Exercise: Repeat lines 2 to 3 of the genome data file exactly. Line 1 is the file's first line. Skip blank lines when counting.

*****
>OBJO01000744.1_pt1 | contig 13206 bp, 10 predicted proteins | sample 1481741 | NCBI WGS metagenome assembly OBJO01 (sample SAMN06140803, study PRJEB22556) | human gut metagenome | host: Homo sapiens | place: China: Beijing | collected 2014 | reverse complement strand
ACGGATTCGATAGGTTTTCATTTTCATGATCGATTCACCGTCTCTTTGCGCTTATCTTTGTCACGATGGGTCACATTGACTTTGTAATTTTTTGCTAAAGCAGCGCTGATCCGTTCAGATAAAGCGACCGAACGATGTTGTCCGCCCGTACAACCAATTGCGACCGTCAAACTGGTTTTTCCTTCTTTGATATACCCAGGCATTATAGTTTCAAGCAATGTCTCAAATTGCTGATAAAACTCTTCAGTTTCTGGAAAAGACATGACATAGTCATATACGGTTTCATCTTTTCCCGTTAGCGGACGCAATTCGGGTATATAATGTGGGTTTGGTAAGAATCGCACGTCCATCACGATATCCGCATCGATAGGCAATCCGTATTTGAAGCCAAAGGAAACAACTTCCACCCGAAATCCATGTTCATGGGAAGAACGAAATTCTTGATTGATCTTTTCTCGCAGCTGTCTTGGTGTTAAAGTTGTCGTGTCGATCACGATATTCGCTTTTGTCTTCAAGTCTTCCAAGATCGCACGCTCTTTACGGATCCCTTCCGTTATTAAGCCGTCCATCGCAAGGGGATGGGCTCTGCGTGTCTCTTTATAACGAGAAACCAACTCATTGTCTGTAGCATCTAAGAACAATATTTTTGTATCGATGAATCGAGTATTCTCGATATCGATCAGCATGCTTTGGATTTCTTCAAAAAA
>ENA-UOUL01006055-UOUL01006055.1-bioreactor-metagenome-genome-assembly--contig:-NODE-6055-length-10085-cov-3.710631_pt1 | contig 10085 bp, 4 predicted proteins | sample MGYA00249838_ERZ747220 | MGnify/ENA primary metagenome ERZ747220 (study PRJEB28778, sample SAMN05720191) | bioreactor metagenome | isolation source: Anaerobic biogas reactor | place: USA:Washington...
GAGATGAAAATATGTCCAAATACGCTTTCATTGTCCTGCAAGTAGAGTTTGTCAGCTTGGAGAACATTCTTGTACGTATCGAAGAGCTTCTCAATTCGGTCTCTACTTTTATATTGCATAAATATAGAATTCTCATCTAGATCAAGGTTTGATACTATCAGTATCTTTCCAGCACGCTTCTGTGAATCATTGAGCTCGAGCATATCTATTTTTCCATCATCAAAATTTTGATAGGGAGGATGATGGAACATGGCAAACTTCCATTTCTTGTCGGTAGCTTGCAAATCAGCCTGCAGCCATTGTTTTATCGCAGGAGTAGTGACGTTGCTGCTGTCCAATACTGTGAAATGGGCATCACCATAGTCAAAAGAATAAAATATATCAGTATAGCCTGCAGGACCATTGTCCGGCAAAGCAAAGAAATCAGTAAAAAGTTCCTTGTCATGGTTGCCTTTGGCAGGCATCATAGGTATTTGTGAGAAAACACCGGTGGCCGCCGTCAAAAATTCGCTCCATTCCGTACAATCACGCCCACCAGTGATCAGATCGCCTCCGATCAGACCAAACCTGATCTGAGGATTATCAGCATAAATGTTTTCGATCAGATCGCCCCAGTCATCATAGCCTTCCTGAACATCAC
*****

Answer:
ACGGATTCGATAGGTTTTCATTTTCATGATCGATTCACCGTCTCTTTGCGCTTATCTTTGTCACGATGGGTCACATTGACTTTGTAATTTTTTGCTAAAGCAGCGCTGATCCGTTCAGATAAAGCGACCGAACGATGTTGTCCGCCCGTACAACCAATTGCGACCGTCAAACTGGTTTTTCCTTCTTTGATATACCCAGGCATTATAGTTTCAAGCAATGTCTCAAATTGCTGATAAAACTCTTCAGTTTCTGGAAAAGACATGACATAGTCATATACGGTTTCATCTTTTCCCGTTAGCGGACGCAATTCGGGTATATAATGTGGGTTTGGTAAGAATCGCACGTCCATCACGATATCCGCATCGATAGGCAATCCGTATTTGAAGCCAAAGGAAACAACTTCCACCCGAAATCCATGTTCATGGGAAGAACGAAATTCTTGATTGATCTTTTCTCGCAGCTGTCTTGGTGTTAAAGTTGTCGTGTCGATCACGATATTCGCTTTTGTCTTCAAGTCTTCCAAGATCGCACGCTCTTTACGGATCCCTTCCGTTATTAAGCCGTCCATCGCAAGGGGATGGGCTCTGCGTGTCTCTTTATAACGAGAAACCAACTCATTGTCTGTAGCATCTAAGAACAATATTTTTGTATCGATGAATCGAGTATTCTCGATATCGATCAGCATGCTTTGGATTTCTTCAAAAAA
>ENA-UOUL01006055-UOUL01006055.1-bioreactor-metagenome-genome-assembly--contig:-NODE-6055-length-10085-cov-3.710631_pt1 | contig 10085 bp, 4 predicted proteins | sample MGYA00249838_ERZ747220 | MGnify/ENA primary metagenome ERZ747220 (study PRJEB28778, sample SAMN05720191) | bioreactor metagenome | isolation source: Anaerobic biogas reactor | place: USA:Washington...